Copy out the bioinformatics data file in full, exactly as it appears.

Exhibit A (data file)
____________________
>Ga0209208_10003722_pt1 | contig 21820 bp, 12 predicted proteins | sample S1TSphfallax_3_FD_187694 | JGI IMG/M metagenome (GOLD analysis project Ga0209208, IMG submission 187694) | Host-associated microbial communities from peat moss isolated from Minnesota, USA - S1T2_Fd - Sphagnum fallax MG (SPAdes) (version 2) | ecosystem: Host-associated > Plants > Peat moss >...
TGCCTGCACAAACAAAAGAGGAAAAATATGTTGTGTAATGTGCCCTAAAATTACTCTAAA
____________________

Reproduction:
>Ga0209208_10003722_pt1 | contig 21820 bp, 12 predicted proteins | sample S1TSphfallax_3_FD_187694 | JGI IMG/M metagenome (GOLD analysis project Ga0209208, IMG submission 187694) | Host-associated microbial communities from peat moss isolated from Minnesota, USA - S1T2_Fd - Sphagnum fallax MG (SPAdes) (version 2) | ecosystem: Host-associated > Plants > Peat moss >...
TGCCTGCACAAACAAAAGAGGAAAAATATGTTGTGTAATGTGCCCTAAAATTACTCTAAA